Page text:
Include these departments:
- Senior executives,
- Human Resources,
- Marketing including PR and/or communications,
- Technology including website support,
- Customer Service,
- Customer facing jobs like retail and sales,
- Investor relations (if your firm is publically traded), and
- Outside PR or crisis management agency.
- Get key people up-to-speed,
- Determine scope of the impact, and
- Have authority to make decisions.
Create processes to speed up decision-making, communications, and implementation. During a PR crisis, like coronavirus, you need to react quickly regardless of day and time including holidays or weekends. So establish how decisions will be made and what approvals will be needed.
Select a contact person to communicate updates and handle key contacts. This calms the public and reduces concerns since people feel they’re getting trustworthy information. Also, have plans to communicate with different constituencies.
PR Crisis Management Checklist: How To Get What You Need To Know
Use this PR Crisis checklist to assess your organization’s potential risks. Also consider possible opportunities to reduce losses or increase other types of revenue.
- How will the problem change or restrict your business? Think short, mid and long term.
- What is the impact on related businesses? Are companies closing or modifying their operations up and down the supply chain? This means suppliers, distributors and logistics suppliers. Also assess the potential impact of local, regional and international inputs and buyers.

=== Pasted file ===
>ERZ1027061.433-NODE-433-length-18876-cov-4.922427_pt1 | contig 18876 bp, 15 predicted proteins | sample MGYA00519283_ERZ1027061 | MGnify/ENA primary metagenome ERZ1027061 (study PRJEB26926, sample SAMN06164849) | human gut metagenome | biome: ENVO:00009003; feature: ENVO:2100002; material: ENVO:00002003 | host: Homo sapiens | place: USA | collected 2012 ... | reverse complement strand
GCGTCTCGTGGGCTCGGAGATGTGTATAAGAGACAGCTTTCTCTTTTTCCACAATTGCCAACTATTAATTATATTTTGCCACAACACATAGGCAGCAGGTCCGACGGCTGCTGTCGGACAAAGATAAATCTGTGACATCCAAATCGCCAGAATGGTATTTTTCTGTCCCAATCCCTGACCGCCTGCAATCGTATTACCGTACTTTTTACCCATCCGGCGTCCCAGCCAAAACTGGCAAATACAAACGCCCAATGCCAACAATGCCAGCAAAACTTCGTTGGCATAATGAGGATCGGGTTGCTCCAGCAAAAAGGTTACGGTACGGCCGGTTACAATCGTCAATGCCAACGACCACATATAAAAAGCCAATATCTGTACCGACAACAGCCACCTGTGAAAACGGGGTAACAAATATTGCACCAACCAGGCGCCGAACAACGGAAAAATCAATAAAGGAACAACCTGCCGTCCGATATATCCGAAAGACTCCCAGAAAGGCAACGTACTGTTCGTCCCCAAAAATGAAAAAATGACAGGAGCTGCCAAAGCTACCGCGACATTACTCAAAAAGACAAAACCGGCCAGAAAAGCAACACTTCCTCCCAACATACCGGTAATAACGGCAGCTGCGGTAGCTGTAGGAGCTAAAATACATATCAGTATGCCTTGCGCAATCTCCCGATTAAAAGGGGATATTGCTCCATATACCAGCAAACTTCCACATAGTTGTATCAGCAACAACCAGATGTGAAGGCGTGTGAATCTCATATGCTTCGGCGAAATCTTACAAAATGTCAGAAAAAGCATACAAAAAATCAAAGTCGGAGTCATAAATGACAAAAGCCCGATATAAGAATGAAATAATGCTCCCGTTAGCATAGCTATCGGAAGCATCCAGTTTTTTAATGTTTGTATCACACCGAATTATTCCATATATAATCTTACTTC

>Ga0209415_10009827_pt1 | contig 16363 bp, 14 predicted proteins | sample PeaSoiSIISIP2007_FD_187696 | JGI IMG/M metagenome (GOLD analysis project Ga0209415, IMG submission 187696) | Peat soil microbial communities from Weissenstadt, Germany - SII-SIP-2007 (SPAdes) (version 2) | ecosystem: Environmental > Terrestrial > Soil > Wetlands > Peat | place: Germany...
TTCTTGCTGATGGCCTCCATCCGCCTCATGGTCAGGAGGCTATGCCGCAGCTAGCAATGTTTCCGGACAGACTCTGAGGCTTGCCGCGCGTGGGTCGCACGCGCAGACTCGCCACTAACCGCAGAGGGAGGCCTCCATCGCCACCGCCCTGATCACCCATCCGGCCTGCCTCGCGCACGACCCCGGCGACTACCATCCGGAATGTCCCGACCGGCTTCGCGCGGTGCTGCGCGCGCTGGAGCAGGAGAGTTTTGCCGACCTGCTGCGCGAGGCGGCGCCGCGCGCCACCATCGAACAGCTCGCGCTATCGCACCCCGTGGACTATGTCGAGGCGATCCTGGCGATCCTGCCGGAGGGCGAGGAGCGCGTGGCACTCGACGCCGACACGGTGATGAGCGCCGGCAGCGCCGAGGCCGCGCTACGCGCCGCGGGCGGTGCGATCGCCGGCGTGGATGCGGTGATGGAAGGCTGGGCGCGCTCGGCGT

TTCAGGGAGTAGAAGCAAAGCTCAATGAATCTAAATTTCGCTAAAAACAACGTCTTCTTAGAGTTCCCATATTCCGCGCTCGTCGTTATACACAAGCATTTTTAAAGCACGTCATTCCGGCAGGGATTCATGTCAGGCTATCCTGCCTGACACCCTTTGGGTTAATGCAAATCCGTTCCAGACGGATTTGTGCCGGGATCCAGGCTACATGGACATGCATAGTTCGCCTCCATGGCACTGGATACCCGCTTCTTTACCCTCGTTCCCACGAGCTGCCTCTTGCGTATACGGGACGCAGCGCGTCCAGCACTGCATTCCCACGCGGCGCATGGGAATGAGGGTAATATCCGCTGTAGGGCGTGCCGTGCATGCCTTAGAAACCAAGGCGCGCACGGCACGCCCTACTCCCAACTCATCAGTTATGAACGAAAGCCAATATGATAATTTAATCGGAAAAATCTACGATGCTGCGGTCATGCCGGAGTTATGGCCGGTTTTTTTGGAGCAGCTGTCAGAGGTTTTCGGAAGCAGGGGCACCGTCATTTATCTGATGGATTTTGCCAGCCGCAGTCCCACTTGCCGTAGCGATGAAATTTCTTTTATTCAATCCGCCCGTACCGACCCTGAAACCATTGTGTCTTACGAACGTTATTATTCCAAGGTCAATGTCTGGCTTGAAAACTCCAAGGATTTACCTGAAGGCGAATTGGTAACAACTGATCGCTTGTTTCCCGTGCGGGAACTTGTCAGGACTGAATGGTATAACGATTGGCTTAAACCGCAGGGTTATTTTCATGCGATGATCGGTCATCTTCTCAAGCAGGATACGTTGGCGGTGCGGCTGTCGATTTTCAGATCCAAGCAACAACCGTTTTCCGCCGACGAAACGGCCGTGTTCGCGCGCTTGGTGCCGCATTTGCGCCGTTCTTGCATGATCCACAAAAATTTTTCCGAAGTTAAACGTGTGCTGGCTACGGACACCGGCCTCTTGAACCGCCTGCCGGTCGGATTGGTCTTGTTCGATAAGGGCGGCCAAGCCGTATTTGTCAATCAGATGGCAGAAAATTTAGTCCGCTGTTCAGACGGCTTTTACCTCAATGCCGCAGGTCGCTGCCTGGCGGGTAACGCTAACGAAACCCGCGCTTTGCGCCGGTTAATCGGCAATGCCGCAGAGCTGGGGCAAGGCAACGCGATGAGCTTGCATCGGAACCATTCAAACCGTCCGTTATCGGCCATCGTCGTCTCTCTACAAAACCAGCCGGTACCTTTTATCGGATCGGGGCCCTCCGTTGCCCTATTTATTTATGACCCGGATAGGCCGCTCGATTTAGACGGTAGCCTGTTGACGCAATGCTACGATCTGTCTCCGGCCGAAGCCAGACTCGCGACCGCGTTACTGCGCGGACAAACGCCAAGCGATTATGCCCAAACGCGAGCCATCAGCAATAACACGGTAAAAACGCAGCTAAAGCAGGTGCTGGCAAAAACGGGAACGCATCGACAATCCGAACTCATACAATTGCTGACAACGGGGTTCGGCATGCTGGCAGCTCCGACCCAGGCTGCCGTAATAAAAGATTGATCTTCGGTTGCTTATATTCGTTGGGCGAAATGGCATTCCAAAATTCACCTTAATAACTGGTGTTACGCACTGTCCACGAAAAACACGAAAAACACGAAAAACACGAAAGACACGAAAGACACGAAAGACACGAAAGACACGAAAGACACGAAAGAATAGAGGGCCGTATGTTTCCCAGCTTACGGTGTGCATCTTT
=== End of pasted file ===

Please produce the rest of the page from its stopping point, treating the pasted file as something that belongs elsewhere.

- Can you create opportunities that don’t require a physical presence? Can you extend your business directly to your audience?
- Will this issue have an impact on your entire business or only specific products and/or services and/or locations? Can you reassign your resources including employees to still necessary products?
- Can you extend your current products to new markets or buyer segments? How much work is involved? Do you have the marketing resources to create demand and sales?
- Can you reposition existing products to meet new or future needs? Further, can you do this with existing resources? Alternatively, can you use locally sourced inputs?
- Does the situation create new opportunities for products and/or services? Can you expand production to meet a sudden increase in demand?
- Will any of these changes create different pricing structures? If so, will they cover your fully loaded costs? If not, why are you doing this?
- How will you handle customers who have bought your product or service and want a refund due to the crisis? For example due to Coronavirus, many people aren’t flying or going to conferences. How you handle this has an impact on your customer experience and bottom line. Remember, refunds have real internal costs! SXSW, for example, is NOT making refunds.